A few additional paragraphs laying out the factual basis for the claim follow. Read More

Ciara Torres-Spelliscy: American Corporate Political Transparency Is 44 Years Behind the UK

Ciara Torres-Spelliscy is an Assistant Professor at Stetson University College of Law and the co-author along with economist Dr. Kathy Fogel of Shareholder-Authorized Corporate Political Spending in the United Kingdom.  I am posting her views on American corporate political transparency below [FP]: 

by Ciara Torres-Spelliscy

As I told my law students in a recent class, when I was in law school, no one cared a fig about corporate political spending.  I did not hear about it in Constitutional Law, Corporate Law or Fed. Tax.  It was a non-issue because for the most part, it was banned.  It made sense that back then, the SEC would not have a corporate political spending reporting requirement.  That would have been tantamount to the agency’s asking, “have you committed any federal election crimes?”  Now that such political spending is legal, the SEC should respond to the growing calls for a new disclosure rule.

Much has changed in the years since I was on the business end of a Con Law exam.  In particular, in 2010, the Supreme Court did away with corporate source limits on election ads altogether in the infamous Citizens United case.  The upshot of this case changed not just federal law going back to 1947, but also state laws, some of which dated back to the turn of the twentieth century.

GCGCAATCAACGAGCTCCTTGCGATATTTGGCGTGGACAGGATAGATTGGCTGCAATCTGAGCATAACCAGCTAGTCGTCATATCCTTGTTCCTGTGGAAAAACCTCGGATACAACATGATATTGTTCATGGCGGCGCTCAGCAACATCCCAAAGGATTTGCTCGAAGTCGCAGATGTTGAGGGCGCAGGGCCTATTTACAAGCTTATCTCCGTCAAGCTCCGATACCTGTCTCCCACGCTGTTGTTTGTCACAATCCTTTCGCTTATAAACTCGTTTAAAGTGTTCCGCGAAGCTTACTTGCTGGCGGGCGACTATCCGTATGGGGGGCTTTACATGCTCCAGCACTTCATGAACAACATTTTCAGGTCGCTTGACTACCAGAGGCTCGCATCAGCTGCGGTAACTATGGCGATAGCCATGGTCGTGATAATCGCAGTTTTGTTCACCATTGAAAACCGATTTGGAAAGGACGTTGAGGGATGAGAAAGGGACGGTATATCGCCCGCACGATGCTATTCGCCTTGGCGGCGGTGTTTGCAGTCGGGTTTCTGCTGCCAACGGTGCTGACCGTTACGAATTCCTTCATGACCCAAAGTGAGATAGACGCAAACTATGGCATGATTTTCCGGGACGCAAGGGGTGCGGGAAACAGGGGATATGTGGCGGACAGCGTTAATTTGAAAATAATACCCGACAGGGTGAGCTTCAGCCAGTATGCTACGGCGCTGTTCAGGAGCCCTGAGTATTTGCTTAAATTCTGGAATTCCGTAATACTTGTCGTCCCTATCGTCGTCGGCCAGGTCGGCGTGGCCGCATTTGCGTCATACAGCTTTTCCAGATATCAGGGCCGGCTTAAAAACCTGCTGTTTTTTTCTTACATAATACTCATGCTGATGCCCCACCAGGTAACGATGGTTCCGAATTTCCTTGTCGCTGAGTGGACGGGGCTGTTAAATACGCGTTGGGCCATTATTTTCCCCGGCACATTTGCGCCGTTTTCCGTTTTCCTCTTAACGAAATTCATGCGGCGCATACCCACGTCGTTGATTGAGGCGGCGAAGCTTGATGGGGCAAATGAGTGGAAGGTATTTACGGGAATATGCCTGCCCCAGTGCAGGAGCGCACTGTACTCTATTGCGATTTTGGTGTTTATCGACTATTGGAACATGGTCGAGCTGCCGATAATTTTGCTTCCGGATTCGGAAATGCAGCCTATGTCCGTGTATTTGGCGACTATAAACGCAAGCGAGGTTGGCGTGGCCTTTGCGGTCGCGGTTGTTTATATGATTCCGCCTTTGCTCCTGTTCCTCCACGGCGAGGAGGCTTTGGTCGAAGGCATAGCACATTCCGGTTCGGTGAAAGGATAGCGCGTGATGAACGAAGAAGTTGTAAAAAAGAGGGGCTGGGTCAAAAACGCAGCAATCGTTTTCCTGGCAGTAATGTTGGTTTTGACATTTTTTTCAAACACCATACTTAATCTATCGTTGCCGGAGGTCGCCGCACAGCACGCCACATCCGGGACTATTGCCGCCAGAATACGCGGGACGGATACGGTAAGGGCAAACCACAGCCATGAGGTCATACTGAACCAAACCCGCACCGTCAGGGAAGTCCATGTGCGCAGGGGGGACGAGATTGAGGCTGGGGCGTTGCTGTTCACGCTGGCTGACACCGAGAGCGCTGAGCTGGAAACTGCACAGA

The new normal is corporations can spend an unlimited amount of their treasury funds on independent political expenditures in local, state and federal elections.  This brings us back to the SEC and its utter lack of political disclosure rules.  Because of this gap, publicly-traded corporations can spend in elections without ‘fessing up.  This seems odd given how passionate shareholders are about transparency.

In the summer of 2011, ten corporate law professors petitioned the SEC for a new disclosure rule to rectify this situation.  These professors are both conservative and progressive, yet they all agree transparency of corporate political spending is a must.

Economists have already written in support of the professors’ petition.  Economist Dr. Michael Hadani of Long Island University noted that one of the reasons why shareholders should want more reporting on corporate political spending is that it can backfire.  His regression analysis of over 1,100 companies over an 11 year period found political spending had a negative impact of firms’ market value.